The Australian government has issued a security alert today urging local health sector organizations to check their cyber-security defenses, and especially their controls for detecting and stopping ransomware attacks.
The Australian Cyber Security Center said it “observed increased targeting activity against the Australian Health sector by actors using the SDBBot Remote Access Tool (RAT).”
While the ACSC has not provided any details about what the “targeting activity” means, the SDBBot RAT has been almost exclusively distributed by a cybercrime group known as TA505.
The group relies on massive email spam campaigns to target companies and infect workstations with malware. The group has been seen dropping various malware strains on infected systems, but since September 2019, TA505 has often deployed the SDBBot payload as a means to access infected hosts remotely.
“SDBBot is comprised of 3 components,” the ACSC explained. “An installer which establishes persistence, a loader which downloads additional components, and the RAT itself.
“Once installed, malicious actors will use SDBBot to move laterally within a network and exfiltrate data.”
ACSC: SDBBot is a known precursor for the Clop ransomware
However, the ACSC says that “SDBBot is [also] a known precursor of the Clop ransomware.” [see reporting from Hornet Security and Secureworks]
The Clop ransomware is one of today’s most aggressive ransomware groups. Clop (also spelled Cl0p) is what security researchers call “big-game hunting ransomware” or “human-operated ransomware.”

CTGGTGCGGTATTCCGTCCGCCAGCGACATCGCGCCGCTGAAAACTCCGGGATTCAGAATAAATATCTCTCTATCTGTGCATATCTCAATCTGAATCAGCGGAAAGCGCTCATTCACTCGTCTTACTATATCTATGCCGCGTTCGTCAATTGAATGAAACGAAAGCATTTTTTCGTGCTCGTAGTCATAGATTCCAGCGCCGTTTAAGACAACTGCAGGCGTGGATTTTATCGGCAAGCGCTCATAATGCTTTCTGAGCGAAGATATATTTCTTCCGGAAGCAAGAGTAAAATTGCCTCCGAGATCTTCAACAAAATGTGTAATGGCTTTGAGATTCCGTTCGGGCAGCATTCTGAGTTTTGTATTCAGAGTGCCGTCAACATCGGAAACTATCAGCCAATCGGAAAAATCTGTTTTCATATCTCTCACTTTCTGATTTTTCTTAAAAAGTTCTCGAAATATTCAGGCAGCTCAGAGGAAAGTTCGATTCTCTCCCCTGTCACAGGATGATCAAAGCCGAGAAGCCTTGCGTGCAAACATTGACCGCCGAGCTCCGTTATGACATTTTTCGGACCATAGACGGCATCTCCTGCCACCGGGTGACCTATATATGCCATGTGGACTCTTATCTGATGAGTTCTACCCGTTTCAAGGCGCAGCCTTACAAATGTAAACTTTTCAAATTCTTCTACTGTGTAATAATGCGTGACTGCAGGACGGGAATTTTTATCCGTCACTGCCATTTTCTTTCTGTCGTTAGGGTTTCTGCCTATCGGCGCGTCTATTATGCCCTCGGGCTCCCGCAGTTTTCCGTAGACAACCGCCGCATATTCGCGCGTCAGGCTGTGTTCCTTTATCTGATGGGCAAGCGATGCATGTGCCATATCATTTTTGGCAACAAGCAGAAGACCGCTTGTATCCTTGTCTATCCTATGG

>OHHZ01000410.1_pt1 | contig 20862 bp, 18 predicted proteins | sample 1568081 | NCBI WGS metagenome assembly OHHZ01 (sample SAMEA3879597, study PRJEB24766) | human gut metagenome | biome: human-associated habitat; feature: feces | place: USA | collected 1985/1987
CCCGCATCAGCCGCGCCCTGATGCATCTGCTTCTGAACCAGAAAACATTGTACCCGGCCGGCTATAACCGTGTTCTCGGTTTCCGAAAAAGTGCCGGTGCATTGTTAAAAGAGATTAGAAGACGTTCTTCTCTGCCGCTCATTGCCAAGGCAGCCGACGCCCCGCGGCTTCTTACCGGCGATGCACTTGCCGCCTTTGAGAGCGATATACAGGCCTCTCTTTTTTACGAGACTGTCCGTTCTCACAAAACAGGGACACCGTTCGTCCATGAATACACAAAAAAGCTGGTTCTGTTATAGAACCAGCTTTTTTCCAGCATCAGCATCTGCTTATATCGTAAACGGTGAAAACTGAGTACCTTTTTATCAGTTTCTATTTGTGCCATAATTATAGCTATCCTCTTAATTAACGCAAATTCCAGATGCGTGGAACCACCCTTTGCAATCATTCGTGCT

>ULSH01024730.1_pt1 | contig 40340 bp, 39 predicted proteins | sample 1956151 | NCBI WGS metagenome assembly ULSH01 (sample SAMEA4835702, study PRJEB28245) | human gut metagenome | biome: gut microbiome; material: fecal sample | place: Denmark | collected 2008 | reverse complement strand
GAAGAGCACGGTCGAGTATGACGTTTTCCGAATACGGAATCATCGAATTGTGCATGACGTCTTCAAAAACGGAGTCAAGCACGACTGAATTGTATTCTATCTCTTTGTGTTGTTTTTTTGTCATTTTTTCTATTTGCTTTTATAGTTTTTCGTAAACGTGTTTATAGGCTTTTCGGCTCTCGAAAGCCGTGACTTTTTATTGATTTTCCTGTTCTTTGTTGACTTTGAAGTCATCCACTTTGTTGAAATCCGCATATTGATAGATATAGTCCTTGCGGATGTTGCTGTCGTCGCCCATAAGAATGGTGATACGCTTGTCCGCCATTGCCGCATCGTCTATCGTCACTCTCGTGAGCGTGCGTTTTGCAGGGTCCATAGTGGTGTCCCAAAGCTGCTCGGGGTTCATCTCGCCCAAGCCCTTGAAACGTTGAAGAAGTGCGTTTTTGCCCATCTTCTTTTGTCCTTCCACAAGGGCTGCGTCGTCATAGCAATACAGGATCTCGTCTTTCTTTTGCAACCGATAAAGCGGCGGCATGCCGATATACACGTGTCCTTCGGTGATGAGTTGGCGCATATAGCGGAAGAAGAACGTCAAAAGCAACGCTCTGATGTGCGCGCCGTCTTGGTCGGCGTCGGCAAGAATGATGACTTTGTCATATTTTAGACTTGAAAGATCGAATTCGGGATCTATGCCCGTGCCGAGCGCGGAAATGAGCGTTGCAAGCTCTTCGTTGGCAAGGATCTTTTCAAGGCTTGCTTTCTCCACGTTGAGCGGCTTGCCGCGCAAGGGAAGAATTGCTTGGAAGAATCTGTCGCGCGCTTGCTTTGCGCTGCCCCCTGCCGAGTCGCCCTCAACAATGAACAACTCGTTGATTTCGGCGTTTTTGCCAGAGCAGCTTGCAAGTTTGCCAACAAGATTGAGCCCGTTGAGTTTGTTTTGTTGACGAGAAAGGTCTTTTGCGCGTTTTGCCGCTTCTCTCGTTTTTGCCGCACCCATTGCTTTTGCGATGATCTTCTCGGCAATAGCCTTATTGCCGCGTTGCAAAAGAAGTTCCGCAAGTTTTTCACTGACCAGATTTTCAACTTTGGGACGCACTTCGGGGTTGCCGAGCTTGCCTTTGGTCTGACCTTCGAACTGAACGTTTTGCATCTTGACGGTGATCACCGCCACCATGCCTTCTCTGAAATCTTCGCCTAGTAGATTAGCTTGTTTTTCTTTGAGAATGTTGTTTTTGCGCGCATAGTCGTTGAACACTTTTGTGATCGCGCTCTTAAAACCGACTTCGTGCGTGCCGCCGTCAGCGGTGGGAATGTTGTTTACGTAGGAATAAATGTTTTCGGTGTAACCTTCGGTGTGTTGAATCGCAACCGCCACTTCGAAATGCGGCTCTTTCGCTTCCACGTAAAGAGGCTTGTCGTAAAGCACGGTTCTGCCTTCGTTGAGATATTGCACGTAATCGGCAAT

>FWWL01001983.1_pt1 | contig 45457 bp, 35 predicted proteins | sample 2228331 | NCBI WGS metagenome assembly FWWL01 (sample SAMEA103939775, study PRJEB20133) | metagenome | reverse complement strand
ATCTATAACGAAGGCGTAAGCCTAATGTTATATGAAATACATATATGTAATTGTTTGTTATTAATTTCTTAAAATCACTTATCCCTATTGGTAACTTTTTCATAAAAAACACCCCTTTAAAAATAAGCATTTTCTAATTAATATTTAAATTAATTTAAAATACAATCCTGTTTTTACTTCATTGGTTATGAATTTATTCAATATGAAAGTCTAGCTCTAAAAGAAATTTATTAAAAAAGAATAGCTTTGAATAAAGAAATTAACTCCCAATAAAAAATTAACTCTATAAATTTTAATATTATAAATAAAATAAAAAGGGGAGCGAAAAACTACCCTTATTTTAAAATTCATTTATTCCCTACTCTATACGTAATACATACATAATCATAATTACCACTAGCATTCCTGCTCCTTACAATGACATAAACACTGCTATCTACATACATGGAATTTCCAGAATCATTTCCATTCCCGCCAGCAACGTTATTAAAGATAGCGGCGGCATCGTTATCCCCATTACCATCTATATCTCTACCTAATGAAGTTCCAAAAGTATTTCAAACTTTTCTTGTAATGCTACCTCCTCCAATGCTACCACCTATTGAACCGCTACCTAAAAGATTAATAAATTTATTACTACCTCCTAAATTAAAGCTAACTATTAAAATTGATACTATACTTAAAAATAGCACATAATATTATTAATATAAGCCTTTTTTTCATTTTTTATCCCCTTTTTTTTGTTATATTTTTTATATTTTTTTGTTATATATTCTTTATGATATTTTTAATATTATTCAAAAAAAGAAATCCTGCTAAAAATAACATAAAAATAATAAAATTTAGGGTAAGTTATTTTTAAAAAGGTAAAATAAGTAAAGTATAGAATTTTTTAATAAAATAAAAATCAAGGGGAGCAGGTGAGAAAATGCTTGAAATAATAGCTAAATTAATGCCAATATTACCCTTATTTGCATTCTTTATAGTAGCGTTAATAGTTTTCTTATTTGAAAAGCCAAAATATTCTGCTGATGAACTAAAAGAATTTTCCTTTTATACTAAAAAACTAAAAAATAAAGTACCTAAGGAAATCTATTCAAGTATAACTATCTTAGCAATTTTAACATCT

It is a type of ransomware deployed in targeted intrusions against high-profile targets. The ransomware is not installed as soon as a threat actor gains access to a network but is held back as the last deployed payload.
The Clop operators will first focus on expanding their initial access to as many systems as possible, steal sensitive documents from the infected company, and only then manually deploy the ransomware when they know they’ve maximized their access into a hacked company.
Clop usually extorts victims for huge payouts in the range of hundreds of thousands of US dollars or even millions, and if victims don’t pay, the ransomware gang will publish stolen data on a dark web “leak site.”
The Australian cyber-security agency’s warning about possible ransomware attacks on the health sector comes after the US government sent similar warnings for the US health sector at the end of October.
But the ACSC says that while the recent SDBBot activity appears to target the health sector, organizations in other sectors should also review their ransomware detection capabilities; to be on the safe side.
The ACSC has recommended that companies review its ransomware guidance, if they need a starting point.